Overview

This article will walk you through configuring your server to monitor any web page on the internet and receive email notification when the web page has been updated.

Connecting to the Server with SSH

First, let’s use SSH to connect to your remote server. See how to lease a server from a hosting server provider here if you do not yet have one.

The default username for Ubuntu on Amazon Web Services is ubuntu.

ssh -i PATH-TO-CERTIFICATE [email protected]

ssh -i /User/Kurt/rsa-cert.pem [email protected]

Change the permission of the certificate file to 600 if prompted “Permissions 0644 for ‘/User/Kurt/Desktop/rsa-cert.pem’ are too open.”.

chmod 600 PATH-TO-CERTIFICATE

chmod 600 /User/Kurt/Desktop/rsa-cert.pem

Or if you have enabled password authentication.

ssh [email protected]

ssh [email protected]

Then enter the password at prompt.

Writing a Bash script

Now you need to write a script to tell your server to read a web page, and to compare it to a previous read to see if there has been any change.

There are many tools or scripting languages that one can use to automate tasks on a server and Bash is one of them.

Bash is one of the most widely-used scripting languages and is the default login shell for Linux. When you SSH to your Linux server, you are already using Bash.

Use the nano editor to open a new file and start writing the script.

sudo nano

First line to add the script shall be.

#!/bin/bash

This is to inform the executer that this is a Bash script and is to be interpreted with Bash. This line is elegantly called a shebang.

Thereafter goes the script.

#!/bin/bash

URL="https://www.google.com"

DIR="$( cd "$( dirname "${BASH_SOURCE[0]}" )" && pwd )"
SCRIPT="$(basename "$(test -L "$0" && readlink "$0" || echo "$0")")"
SHA="$SCRIPT-sha"

cOUT="$( curl -s -L $URL)"
sOUT="$( echo $cOUT | sha256sum )"

if [ ! -f $DIR/$SHA ]; then
    echo $sOUT > $DIR/$SHA
else
    if [[ $(echo $cOUT | sha256sum -c $DIR/$SHA --quiet) ]]; then
        echo $cOUT > $DIR/"$SCRIPT-curl-output-$( date +"%Y-%m-%d-%H-%M-%S" )"
        echo $sOUT > $DIR/$SHA
        echo "Each update is stored in a separated file." | mail -s "Google.com homepage has been updated" -r [email protected] [email protected]
        # crontab -l | grep -v "$SCRIPT" | crontab -
    fi
fi

Control + o to save the script. Enter the a name for the new file e.g. web-monitor-google, with a full path if it is to be saved in a location other than the current working directory e.g. /home/kurt/web-monitor-google. Press “enter” to save.

Control + x to exit nano.

There are many elements in the script. Let’s look at them one by one.

Declaring Variables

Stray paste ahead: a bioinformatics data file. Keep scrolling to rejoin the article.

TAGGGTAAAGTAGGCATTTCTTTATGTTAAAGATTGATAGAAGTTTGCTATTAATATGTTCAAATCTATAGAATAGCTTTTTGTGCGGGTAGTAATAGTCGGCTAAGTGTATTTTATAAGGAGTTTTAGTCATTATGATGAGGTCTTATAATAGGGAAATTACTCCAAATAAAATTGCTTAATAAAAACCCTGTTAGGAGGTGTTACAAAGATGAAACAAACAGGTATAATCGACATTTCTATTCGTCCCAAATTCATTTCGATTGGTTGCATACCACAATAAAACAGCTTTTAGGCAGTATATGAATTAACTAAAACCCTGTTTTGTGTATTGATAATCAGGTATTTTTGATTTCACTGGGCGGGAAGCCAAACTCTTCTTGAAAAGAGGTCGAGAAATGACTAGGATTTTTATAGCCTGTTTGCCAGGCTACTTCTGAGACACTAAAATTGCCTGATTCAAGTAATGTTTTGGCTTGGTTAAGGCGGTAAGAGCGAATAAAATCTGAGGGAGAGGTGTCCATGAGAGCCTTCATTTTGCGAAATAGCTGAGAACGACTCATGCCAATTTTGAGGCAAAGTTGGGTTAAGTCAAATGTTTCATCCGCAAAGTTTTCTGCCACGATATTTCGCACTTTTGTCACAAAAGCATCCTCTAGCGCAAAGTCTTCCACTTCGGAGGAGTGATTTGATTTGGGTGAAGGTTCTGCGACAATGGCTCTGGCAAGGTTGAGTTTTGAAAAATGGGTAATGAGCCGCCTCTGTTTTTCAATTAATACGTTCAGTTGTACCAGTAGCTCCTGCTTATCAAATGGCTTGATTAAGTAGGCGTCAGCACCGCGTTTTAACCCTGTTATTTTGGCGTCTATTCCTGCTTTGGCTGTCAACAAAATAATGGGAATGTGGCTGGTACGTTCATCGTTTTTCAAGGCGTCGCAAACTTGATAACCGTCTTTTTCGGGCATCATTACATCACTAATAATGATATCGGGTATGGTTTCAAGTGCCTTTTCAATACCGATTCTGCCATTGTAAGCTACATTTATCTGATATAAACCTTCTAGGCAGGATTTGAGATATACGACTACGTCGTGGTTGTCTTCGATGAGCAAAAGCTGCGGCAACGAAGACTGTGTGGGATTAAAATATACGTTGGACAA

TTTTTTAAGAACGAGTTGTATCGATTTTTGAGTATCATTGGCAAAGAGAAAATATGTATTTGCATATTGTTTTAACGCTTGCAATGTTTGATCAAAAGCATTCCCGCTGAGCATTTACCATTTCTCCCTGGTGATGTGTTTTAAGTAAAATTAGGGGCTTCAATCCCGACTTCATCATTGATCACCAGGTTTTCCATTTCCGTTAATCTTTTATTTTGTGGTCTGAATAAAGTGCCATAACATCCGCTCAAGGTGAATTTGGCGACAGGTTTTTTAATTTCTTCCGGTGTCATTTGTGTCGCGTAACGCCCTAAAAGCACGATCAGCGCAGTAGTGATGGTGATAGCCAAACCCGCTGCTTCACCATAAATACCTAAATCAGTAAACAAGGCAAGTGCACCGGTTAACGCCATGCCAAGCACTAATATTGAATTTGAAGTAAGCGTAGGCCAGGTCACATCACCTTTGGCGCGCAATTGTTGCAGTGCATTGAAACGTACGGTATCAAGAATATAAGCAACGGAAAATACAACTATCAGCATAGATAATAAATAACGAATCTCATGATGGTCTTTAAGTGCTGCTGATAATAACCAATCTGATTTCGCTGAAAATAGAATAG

The top part of the script declares a number of variables and set their values accordingly.

URL="https://www.google.com"

DIR="$( cd "$( dirname "${BASH_SOURCE[0]}" )" && pwd )"
SCRIPT="$(basename "$(test -L "$0" && readlink "$0" || echo "$0")")"

SHA="$SCRIPT-sha"

cOUT="$( curl -s -L $URL)"
sOUT="$( echo $cOUT | sha256sum )"

A variable can house a number, a text, or a collection of them. Once a variable is declared and set, it can be read over and over again throughout the script.

One benefit of a variable is that it allows you to store the output of a resource-heavy command or computation so whenever the output is needed throughout the script, it can be read from the variable instead of running the command or computation all over again.

For example the cURL command is used to download the content of the web page of interest. The content is then stored in a variable called cOUT. Whenever the script needs to read the content of the web page, instead of running the cURL command again to re-download it, the script can simply read the web page content from the cOUT variable. This reduces resource and bandwidth usage. It makes your script run faster.

Another benefit of a variable is that it makes future modification easier.

For example the URL of the web page of interest is stored in a variable declared right at the beginning of the script. Whenever the script needs to refer to the URL of the web page, it reads from the variable. If later on, this script is to be modified to monitor another web page, the URL can simply be changed in the variable, right at the beginning of the script, instead of having to go through the entire script and change every single mention of the URL. This saves time.

URL: the URL of the web page of interest

The first variable is the URL.

URL="https://www.google.com"

A variable called URL is declared and is set to the URL of the web page of interest. In this example, it will be https://www.google.com.

DIR: the full path of the script

The second variable is the DIR.

DIR="$( cd "$( dirname "${BASH_SOURCE[0]}" )" && pwd )"

This DIR variable runs a series of commands to find out the full path of the script and stores it.

The script will be using a number of commands to download the web page of interest and generate a number of runtime files.

These runtime files include files that house a signature of the web page content so it can be compared to in subsequent runs, changes to web page if any, and of course a log of any error the script encounters.

It is a good practice to store these runtimes fils in the same directory of the script.